Characterization of quorum sensing gene circuits in bulk CFE reactions
To test the Lux and Las QS gene circuits in cell free conditions, we constructed three separate plasmids for each QS component. A constitutive T7 RNA polymerase (RNAP)-mediated promoter is used to drive the expression of the acyl-HSL synthases (pT7 LuxI and pT7 LasI plasmids) and transcription factors (pT7 LuxR and pT7 LasR plasmids). The signaling molecules 3OC6-HSL/3OC12-HSL produced from expressed LuxI/LasI binds to the transcription factors LuxR/LasR to induce eGFP expression from their corresponding QS promoters in the pLux eGFP and pLas eGFP plasmids.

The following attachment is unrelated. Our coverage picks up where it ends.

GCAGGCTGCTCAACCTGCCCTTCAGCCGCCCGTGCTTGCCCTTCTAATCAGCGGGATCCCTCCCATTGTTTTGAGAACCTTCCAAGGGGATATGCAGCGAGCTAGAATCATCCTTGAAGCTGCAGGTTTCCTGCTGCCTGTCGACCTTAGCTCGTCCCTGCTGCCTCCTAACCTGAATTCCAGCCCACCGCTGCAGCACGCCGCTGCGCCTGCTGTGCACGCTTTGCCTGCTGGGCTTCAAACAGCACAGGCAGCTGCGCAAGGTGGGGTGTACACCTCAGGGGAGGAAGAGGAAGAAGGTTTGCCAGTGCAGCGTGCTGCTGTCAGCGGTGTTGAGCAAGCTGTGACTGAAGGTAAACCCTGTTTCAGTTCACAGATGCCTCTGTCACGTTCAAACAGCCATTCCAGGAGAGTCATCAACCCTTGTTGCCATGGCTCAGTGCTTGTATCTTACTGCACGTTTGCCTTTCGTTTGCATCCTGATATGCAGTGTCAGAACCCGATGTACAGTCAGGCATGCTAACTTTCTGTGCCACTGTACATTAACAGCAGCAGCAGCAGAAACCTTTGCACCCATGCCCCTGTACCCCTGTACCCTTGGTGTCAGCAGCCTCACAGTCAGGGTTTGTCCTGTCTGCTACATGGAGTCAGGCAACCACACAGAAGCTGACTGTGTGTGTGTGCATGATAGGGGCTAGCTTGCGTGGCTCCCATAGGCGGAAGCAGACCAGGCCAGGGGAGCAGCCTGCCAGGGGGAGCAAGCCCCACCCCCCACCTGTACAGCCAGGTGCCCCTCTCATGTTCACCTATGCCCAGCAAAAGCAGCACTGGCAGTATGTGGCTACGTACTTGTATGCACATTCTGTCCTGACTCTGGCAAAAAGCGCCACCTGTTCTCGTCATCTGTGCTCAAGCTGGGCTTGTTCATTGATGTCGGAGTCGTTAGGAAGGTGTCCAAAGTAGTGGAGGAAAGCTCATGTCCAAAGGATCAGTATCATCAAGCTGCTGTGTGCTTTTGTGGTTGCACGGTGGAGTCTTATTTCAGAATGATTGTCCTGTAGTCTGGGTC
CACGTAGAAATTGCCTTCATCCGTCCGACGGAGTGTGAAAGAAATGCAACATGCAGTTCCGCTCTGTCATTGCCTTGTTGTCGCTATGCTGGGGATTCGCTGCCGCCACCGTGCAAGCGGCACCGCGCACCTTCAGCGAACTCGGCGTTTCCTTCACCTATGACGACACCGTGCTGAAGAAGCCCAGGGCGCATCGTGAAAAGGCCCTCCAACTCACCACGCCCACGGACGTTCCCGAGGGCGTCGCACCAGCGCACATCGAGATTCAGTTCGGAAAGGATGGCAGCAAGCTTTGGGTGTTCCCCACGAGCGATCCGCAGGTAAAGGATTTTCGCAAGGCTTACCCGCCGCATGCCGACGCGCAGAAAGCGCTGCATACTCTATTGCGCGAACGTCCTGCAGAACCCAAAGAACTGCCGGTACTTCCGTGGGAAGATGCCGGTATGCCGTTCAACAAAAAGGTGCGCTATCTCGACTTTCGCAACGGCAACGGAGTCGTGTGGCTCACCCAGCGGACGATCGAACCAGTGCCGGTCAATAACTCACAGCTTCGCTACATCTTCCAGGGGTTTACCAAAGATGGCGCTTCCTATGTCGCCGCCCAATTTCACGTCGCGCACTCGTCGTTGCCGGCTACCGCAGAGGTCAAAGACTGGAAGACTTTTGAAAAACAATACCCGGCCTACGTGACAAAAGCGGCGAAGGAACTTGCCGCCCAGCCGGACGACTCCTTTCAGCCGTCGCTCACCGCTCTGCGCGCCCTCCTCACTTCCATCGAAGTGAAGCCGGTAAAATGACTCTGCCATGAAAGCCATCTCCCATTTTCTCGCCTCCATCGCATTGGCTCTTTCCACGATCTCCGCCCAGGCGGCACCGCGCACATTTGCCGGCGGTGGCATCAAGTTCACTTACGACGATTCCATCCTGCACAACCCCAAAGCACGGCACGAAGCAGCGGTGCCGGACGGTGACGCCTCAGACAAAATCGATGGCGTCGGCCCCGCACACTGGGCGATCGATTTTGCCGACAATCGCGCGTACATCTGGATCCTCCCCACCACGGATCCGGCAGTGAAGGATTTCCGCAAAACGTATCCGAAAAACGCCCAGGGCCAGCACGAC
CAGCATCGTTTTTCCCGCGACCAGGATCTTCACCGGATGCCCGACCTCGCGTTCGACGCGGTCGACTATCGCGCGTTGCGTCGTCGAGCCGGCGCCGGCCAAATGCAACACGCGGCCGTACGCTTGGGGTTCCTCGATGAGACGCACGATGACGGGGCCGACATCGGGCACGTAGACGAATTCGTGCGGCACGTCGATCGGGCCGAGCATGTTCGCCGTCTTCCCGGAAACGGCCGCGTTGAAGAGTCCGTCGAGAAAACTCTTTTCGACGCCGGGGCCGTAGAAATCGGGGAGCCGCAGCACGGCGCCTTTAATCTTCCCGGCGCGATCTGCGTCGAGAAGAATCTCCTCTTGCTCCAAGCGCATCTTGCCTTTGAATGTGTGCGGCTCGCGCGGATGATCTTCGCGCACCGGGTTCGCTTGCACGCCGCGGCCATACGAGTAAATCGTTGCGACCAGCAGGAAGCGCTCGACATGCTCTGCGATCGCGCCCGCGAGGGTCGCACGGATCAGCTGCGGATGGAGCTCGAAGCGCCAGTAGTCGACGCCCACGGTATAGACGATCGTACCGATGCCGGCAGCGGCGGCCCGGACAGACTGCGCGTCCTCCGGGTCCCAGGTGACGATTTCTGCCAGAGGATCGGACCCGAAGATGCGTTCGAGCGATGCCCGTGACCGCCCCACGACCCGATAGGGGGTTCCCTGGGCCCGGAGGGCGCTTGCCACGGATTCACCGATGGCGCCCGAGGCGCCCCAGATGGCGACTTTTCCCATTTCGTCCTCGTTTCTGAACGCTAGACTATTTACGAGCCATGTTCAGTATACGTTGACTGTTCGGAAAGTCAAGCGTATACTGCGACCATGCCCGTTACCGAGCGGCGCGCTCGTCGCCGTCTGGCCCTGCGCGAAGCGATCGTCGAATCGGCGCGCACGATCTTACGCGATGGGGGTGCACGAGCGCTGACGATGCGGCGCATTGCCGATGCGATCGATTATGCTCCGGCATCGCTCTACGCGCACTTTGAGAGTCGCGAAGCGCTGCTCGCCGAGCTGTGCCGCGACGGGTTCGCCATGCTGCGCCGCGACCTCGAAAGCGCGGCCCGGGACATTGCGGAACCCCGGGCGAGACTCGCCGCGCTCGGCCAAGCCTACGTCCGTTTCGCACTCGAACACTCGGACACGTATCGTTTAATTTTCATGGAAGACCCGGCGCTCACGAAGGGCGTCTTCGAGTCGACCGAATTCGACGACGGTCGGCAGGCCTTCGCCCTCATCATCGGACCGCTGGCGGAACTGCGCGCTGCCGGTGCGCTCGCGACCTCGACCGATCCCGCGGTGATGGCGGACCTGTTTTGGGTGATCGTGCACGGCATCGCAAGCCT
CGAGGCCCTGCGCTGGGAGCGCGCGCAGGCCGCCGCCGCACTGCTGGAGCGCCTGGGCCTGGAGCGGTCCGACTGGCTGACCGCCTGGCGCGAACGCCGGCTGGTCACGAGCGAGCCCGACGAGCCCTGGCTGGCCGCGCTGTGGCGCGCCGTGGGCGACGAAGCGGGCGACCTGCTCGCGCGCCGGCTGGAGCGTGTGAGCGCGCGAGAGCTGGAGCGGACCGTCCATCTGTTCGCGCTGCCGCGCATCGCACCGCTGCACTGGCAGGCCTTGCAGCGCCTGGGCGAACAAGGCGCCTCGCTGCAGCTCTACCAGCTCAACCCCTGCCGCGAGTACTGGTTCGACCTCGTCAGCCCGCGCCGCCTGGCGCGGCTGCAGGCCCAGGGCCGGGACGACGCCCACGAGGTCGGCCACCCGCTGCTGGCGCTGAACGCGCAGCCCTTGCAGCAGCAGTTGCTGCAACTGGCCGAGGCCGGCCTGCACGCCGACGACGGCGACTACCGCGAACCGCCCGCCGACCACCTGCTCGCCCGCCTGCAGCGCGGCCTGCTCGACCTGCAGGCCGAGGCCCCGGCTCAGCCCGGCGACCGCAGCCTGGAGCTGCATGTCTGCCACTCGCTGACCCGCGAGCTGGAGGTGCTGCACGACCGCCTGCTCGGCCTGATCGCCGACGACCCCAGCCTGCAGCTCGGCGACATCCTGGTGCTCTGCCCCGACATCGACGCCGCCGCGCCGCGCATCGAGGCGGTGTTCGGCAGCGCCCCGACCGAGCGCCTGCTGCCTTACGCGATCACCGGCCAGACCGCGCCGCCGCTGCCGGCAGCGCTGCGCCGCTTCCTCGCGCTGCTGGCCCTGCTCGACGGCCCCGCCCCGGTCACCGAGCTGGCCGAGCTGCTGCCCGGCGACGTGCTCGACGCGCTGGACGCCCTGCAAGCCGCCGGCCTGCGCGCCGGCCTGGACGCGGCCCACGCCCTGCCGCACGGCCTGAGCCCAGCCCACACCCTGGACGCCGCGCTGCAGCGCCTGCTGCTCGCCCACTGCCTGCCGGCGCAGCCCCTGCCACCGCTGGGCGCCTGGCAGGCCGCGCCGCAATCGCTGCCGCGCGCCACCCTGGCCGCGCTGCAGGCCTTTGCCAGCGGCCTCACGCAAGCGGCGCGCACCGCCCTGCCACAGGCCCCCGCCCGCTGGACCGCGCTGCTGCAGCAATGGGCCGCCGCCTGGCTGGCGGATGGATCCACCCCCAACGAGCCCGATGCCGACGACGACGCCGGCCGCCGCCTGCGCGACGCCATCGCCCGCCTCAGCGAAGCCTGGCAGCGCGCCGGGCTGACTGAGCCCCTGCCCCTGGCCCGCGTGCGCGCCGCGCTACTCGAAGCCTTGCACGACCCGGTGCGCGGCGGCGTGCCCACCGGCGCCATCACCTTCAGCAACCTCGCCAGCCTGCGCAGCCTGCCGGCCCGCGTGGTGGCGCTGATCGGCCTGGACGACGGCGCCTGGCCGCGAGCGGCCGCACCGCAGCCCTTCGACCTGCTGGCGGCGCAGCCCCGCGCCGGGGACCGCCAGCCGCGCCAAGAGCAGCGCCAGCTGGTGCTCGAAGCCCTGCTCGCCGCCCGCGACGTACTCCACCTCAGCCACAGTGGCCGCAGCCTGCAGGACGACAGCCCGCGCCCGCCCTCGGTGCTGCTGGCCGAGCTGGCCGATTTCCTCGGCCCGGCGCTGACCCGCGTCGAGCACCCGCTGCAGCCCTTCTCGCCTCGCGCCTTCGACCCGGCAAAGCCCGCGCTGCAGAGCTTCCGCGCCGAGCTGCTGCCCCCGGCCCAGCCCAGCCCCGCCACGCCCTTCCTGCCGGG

We first determined the optimized concentrations for each plasmid component using a series of pilot experiments with the Lux and Las QS system plasmids. This was important as the expression level of each component must be balanced with the limited gene expression resources under cell-free conditions. For instance, increasing the pLas eGFP plasmid concentration from 5 nM to 10 nM increased the induced eGFP signal. In contrast, increasing the concentration of pT7 LuxI plasmid above 1 nM can reduce the overall induced expression of eGFP as more gene expression resources are used to produce LuxI instead of eGFP (see Figure S2 in the Supplementary Materials). To achieve a high signal from the induced eGFP expression, we set concentrations of 0.5 nM pT7 LuxR and 10 nM pLux eGFP for the Lux QS system and 0.5 nM pT7 LasR and 10 nM pLas eGFP for the Las QS system. We then determined the eGFP expression profiles of the Lux and Las QS systems against increasing concentrations of pT7 LuxI (Figure 1C i) or pT7 LasI plasmid (Figure 1D i). We found that the Lux QS system had a maximal induced expression of approximately 3 μM eGFP at 0.5 nM pT7 LuxI plasmid and the Las QS system at 1.3 μM eGFP at 0.1 nM pT7 LasI plasmid. To confirm that the induction of eGFP was driven by the acyl-HSL signaling molecules, we titrated the acyl-HSL molecules directly into the CFES containing either 0.5 nM pT7 LuxR and 10 nM pLux eGFP (Figure 1C ii) or 0.5 nM pT7 LasR and 10 nM pLux eGFP (Figure 1D ii) in the absence of the plasmids expressing acyl-HSL synthases (pT7 LuxI or pT7 LasI). The results show increasing amounts of eGFP expression with increasing concentration of acyl-HSL. This confirms that eGFP expression is induced by acyl-HSL signaling molecules that are produced in situ after the expression of acyl-HSL synthases and is consistent with previous work.18, 20, 21